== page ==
Wall Street Journal

Rules for payment apps: Mobile payment apps like PayPal's Venmo and Alphabet's Google Wallet will be covered by the Consumer Financial Protection Bureau's new rules covering prepaid debit cards. While prepaid cards and mobile payment apps serve mostly different demographics and do different things, "the CFPB views the products as requiring similar types of oversight to ensure customers' money is safe," the Wall Street Journal reported. The payment app providers had objected to their inclusion after the rule was first proposed two years ago. Under the rules, which take effect in a year, prepaid card and mobile app providers would be required to more fully disclose their fees and provide the same liability protection as credit card issuers. The rule won't cover digital wallets that simply store payment credentials, such as Apple Pay. The CFPB has already received more than 500,000 comments on the proposal so far.

Citi's Brazil exit: Brazilian banking giant Itau Unibanco is in advanced, exclusive talks to acquire Citigroup's consumer banking operations in that country. Brazil's banking industry is highly concentrated among five banks, including Itau; Citi has just a 1% market share. The U.S. bank is also looking to sell its consumer operations in Argentina and Colombia.

Financial Times

Calling all bonds: Goldman Sachs, JPMorgan Chase and Citigroup are adding call features to their bonds, "giving them room to retire debt and cut their interest costs" while meeting total loss-absorbing capital, or TLAC, requirements mandated by the Federal Reserve, the FT reports. The call features, which allow the banks to redeem the bonds one year before they mature, "are expected to become an industry standard as these institutions increase their reliance on longer-term funding." Bonds do not count toward a bank's loss-absorbing capacity once they fall within one year of maturity, but lose half of their TLAC value within two years of maturity, the paper said.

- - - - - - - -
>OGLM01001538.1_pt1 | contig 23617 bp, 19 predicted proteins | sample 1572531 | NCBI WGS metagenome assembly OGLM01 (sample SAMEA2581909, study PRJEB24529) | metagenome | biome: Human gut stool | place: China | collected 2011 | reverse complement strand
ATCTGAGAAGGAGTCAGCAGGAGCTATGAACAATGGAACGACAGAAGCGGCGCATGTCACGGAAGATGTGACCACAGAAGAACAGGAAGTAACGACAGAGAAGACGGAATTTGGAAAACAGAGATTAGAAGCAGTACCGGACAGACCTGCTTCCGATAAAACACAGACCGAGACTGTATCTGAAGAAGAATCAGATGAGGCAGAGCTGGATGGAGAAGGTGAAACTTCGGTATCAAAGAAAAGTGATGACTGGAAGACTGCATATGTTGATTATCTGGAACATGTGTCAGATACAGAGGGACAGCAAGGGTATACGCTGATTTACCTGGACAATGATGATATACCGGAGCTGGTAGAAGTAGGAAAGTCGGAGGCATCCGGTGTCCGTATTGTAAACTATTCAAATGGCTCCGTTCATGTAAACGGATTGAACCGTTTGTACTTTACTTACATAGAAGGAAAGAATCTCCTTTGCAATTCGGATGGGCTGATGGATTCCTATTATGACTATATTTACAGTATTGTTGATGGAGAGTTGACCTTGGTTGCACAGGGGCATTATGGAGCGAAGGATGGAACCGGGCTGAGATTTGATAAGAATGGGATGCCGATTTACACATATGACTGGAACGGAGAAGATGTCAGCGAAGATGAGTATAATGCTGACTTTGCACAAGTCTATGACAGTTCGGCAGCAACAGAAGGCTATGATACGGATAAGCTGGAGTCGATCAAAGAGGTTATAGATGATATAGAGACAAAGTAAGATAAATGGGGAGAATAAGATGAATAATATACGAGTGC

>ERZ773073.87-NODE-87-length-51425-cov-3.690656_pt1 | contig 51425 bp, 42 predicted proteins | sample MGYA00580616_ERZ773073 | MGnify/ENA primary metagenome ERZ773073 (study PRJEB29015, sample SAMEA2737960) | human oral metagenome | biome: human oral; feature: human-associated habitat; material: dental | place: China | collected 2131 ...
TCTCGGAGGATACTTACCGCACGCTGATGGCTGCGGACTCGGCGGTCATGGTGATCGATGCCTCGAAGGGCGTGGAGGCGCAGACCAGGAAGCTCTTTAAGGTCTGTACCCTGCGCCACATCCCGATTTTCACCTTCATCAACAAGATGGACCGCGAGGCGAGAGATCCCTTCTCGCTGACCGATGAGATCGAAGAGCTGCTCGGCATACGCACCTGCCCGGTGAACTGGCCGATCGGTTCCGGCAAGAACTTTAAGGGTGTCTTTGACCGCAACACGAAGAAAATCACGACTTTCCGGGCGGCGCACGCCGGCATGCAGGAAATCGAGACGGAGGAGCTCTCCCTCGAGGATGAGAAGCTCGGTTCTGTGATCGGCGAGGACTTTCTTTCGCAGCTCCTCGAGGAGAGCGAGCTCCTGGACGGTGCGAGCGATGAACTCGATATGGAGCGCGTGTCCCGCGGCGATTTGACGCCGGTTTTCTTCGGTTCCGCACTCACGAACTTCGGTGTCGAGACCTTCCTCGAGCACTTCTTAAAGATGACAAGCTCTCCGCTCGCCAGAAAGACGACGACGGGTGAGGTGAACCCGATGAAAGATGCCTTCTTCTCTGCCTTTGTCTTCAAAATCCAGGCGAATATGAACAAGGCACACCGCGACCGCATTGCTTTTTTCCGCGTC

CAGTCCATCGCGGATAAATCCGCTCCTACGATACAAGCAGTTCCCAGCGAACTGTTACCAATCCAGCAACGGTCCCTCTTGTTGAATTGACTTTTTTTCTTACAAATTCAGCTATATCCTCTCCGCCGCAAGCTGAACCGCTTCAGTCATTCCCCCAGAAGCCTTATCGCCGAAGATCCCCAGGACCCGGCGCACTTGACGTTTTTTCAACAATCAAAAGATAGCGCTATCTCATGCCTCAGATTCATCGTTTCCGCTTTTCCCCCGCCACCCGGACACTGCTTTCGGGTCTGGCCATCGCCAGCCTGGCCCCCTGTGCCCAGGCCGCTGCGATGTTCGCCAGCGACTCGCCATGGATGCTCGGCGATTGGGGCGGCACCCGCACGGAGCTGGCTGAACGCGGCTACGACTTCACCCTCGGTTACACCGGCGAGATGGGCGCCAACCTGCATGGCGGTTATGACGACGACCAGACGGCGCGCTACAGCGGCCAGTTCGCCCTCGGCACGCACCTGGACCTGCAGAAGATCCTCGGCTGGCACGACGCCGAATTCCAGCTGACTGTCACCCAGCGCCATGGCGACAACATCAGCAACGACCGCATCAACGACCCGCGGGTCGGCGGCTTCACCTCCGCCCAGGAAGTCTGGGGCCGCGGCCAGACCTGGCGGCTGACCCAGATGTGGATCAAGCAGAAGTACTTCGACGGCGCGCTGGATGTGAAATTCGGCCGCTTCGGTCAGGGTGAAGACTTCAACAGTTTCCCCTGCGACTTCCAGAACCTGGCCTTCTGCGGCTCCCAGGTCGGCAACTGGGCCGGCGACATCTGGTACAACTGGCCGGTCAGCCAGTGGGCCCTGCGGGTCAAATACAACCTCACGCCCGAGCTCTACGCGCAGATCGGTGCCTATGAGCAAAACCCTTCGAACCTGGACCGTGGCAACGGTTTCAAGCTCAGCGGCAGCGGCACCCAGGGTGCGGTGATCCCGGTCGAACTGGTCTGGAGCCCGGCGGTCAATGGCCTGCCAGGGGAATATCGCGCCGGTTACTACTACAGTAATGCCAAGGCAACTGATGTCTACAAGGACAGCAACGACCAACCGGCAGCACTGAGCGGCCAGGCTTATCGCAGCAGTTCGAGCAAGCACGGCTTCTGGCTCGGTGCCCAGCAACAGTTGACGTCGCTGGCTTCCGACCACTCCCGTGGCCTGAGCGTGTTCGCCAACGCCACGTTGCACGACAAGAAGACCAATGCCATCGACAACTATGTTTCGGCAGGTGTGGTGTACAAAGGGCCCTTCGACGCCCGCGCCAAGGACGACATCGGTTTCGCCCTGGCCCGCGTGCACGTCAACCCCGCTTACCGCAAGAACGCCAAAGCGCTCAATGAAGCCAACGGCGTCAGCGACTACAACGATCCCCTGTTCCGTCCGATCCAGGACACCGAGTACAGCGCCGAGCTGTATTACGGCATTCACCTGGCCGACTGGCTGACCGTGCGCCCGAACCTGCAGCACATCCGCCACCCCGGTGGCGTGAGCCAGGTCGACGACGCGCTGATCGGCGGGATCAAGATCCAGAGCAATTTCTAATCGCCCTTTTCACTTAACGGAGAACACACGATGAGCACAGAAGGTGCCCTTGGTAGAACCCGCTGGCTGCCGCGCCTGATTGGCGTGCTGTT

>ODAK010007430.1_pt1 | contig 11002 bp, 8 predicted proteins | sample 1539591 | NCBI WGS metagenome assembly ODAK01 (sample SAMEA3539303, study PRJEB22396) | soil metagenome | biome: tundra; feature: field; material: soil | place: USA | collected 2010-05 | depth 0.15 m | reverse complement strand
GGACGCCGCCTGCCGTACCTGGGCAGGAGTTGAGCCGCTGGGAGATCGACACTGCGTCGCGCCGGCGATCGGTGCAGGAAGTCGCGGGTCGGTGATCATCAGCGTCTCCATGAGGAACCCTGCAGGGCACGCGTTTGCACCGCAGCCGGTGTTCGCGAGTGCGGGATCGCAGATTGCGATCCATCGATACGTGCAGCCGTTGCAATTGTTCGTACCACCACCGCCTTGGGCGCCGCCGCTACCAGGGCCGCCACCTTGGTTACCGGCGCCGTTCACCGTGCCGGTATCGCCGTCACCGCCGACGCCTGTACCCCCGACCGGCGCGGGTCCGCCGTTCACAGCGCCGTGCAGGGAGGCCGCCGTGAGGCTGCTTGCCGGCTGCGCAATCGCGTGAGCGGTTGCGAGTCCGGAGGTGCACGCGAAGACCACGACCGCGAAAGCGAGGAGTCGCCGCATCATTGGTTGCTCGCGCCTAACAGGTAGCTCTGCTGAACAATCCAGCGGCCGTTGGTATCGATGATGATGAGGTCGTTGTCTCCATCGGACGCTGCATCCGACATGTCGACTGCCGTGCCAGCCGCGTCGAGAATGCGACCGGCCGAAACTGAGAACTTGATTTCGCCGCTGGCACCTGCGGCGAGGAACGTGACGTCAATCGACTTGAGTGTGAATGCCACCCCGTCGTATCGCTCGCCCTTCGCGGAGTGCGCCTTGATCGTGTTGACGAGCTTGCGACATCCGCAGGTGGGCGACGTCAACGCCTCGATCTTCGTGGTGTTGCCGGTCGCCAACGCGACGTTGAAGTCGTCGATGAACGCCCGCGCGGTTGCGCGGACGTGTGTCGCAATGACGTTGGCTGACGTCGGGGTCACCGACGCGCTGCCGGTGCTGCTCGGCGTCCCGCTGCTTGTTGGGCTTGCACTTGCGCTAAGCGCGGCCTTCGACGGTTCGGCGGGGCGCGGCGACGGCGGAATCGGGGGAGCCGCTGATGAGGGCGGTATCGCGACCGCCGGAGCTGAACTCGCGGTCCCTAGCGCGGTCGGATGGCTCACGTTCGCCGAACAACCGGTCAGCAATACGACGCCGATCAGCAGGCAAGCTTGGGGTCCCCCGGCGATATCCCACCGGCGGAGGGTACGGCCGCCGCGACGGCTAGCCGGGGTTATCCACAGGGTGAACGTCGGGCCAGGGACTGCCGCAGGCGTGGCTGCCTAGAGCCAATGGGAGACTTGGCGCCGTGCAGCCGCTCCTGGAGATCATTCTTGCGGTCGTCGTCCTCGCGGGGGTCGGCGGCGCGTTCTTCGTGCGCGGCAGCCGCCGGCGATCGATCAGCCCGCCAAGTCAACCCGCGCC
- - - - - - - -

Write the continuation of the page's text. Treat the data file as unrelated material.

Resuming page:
Up and Atom: Atom, the U.K.'s first mobile-only bank, according to the FT, is now opened for all customers. Previously, one had to be invited to deposit in the bank, which enabled Atom to learn from customer feedback and refine the app before rolling it out more widely. "Unlike traditional banks, mobile lenders are free of legacy problems and are not saddled with old technology," the paper said. Customers can sign up for an account within minutes without the need for paperwork or branches. It also offers face and voice verification to circumvent the need for passwords and PINs.

New York Times

It's not capital...: The International Monetary Fund warns in its latest financial stability report that European banks with outdated business models pose the biggest threat to the financial system, not those are undercapitalized. "The focus of investors has shifted from the level of capital to the business model, and that is why banks are under pressure," said Peter Dattels, deputy director in the IMF's capital markets division. The fund said the problems with European banks "were deeply structural: a toxic brew of low levels of capital, troubled loans and business models that no longer delivered profits in an era of low growth and negative interest rates." The paper said Dattels "singled out" Deutsche Bank.

Washington Post

Wells troubles grow: Joining California and Illinois, Chicago said it won't be doing business with Wells Fargo in the wake of the bank's phony accounts scandal. A measure approved by the City Council and supported by Mayor Rahm Emanuel will freeze the bank out of any work with the city, including underwriting its bonds, for a year. "We do need to send the message that the city does business with those people who perform with integrity, transparency, and who hold themselves accountable for best practices," the city's CFO Carole Brown said.

Separately, a group of Democrats in the U.S. Senate requested U.S. Attorney General Loretta E. Lynch investigate Wells' senior executives to find out if they knowingly allowed illegal conduct to continue after learning bank employees were opening accounts without customers' permission. "Every time the Department of Justice settles a case of corporate fraud without holding individuals accountable, it reinforces the notion that the wealthy and powerful have purchased a higher class of justice for themselves," the senators wrote. "That's why the Wells Fargo investigation is so important."

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